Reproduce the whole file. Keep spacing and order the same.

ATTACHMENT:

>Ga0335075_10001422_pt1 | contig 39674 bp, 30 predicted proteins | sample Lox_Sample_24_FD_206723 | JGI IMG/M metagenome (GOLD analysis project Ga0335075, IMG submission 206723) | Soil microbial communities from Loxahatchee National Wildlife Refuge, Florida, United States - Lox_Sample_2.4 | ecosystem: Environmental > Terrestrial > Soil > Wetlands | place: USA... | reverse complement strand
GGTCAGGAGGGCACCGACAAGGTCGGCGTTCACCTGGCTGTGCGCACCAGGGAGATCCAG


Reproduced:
>Ga0335075_10001422_pt1 | contig 39674 bp, 30 predicted proteins | sample Lox_Sample_24_FD_206723 | JGI IMG/M metagenome (GOLD analysis project Ga0335075, IMG submission 206723) | Soil microbial communities from Loxahatchee National Wildlife Refuge, Florida, United States - Lox_Sample_2.4 | ecosystem: Environmental > Terrestrial > Soil > Wetlands | place: USA... | reverse complement strand
GGTCAGGAGGGCACCGACAAGGTCGGCGTTCACCTGGCTGTGCGCACCAGGGAGATCCAG